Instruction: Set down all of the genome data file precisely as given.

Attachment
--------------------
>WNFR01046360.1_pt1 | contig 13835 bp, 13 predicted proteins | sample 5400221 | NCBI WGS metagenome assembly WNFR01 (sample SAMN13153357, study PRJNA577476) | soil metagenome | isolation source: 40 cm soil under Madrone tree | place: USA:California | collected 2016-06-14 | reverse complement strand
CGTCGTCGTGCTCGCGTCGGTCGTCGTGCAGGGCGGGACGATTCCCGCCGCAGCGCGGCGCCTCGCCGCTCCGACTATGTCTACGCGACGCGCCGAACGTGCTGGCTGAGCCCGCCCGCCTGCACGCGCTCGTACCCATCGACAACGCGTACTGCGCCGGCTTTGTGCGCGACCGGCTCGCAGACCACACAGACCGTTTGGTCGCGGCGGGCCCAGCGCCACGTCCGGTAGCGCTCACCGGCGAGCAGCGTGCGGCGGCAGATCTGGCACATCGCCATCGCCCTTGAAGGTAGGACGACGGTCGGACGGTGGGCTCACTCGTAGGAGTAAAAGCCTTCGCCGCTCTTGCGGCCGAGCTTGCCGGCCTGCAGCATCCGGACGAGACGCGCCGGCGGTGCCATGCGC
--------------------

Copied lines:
>WNFR01046360.1_pt1 | contig 13835 bp, 13 predicted proteins | sample 5400221 | NCBI WGS metagenome assembly WNFR01 (sample SAMN13153357, study PRJNA577476) | soil metagenome | isolation source: 40 cm soil under Madrone tree | place: USA:California | collected 2016-06-14 | reverse complement strand
CGTCGTCGTGCTCGCGTCGGTCGTCGTGCAGGGCGGGACGATTCCCGCCGCAGCGCGGCGCCTCGCCGCTCCGACTATGTCTACGCGACGCGCCGAACGTGCTGGCTGAGCCCGCCCGCCTGCACGCGCTCGTACCCATCGACAACGCGTACTGCGCCGGCTTTGTGCGCGACCGGCTCGCAGACCACACAGACCGTTTGGTCGCGGCGGGCCCAGCGCCACGTCCGGTAGCGCTCACCGGCGAGCAGCGTGCGGCGGCAGATCTGGCACATCGCCATCGCCCTTGAAGGTAGGACGACGGTCGGACGGTGGGCTCACTCGTAGGAGTAAAAGCCTTCGCCGCTCTTGCGGCCGAGCTTGCCGGCCTGCAGCATCCGGACGAGACGCGCCGGCGGTGCCATGCGC